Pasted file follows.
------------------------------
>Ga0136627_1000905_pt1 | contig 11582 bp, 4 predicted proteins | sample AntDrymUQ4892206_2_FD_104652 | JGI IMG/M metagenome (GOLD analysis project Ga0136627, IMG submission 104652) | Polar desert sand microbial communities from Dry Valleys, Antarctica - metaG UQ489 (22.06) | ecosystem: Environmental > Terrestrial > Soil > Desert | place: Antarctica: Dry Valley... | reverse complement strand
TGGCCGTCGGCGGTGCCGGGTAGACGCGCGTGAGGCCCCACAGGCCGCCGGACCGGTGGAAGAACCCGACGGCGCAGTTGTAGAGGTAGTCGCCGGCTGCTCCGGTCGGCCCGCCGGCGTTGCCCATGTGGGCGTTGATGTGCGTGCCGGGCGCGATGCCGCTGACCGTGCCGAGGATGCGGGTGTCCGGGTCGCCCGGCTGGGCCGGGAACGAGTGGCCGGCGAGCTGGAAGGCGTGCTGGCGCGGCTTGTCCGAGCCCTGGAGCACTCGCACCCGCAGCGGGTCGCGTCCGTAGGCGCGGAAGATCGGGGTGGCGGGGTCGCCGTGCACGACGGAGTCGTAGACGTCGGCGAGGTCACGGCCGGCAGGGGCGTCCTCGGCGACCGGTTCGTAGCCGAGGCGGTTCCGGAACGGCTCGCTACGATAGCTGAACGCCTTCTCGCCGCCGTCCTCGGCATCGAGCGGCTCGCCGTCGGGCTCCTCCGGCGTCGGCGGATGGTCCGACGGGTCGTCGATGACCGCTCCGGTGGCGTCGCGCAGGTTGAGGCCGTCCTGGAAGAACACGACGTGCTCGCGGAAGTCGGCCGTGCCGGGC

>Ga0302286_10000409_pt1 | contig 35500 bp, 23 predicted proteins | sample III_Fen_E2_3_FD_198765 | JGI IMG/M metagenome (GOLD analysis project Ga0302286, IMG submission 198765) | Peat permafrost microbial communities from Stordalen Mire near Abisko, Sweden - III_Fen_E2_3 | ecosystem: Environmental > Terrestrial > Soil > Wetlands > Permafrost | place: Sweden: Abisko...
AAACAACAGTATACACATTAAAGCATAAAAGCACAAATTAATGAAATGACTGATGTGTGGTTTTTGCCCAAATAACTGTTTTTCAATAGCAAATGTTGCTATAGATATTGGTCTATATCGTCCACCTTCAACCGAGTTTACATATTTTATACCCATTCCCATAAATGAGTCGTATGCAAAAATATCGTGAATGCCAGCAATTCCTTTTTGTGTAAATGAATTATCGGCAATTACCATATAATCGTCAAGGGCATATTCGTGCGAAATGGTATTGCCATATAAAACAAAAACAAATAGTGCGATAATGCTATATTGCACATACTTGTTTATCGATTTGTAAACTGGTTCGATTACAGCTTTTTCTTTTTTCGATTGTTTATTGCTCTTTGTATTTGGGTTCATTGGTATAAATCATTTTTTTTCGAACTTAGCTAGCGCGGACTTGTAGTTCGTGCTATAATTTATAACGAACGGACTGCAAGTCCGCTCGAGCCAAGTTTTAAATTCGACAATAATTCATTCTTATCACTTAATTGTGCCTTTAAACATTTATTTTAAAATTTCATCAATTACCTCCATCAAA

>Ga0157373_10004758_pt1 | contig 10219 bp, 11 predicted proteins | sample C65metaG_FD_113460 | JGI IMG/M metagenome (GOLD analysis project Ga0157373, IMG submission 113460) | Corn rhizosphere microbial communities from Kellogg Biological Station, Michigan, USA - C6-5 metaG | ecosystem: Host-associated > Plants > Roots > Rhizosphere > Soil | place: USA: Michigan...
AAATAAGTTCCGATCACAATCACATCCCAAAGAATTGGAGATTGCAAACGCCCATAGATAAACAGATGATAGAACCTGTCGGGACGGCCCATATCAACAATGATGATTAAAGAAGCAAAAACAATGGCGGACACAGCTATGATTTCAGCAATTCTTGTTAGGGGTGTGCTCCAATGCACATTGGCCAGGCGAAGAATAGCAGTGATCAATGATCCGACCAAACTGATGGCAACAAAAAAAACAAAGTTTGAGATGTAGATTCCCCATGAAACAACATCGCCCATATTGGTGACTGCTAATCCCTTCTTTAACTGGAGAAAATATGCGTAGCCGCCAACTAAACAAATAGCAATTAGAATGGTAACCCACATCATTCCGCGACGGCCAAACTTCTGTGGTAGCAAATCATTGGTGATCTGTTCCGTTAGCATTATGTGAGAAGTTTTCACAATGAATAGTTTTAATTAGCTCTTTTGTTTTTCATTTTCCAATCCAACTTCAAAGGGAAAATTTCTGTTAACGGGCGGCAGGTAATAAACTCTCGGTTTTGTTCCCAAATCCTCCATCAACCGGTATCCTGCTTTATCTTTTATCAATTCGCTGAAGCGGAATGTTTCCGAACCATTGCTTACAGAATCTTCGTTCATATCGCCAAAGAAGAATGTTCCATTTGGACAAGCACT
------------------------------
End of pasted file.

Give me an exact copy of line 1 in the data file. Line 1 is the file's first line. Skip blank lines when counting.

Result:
>Ga0136627_1000905_pt1 | contig 11582 bp, 4 predicted proteins | sample AntDrymUQ4892206_2_FD_104652 | JGI IMG/M metagenome (GOLD analysis project Ga0136627, IMG submission 104652) | Polar desert sand microbial communities from Dry Valleys, Antarctica - metaG UQ489 (22.06) | ecosystem: Environmental > Terrestrial > Soil > Desert | place: Antarctica: Dry Valley... | reverse complement strand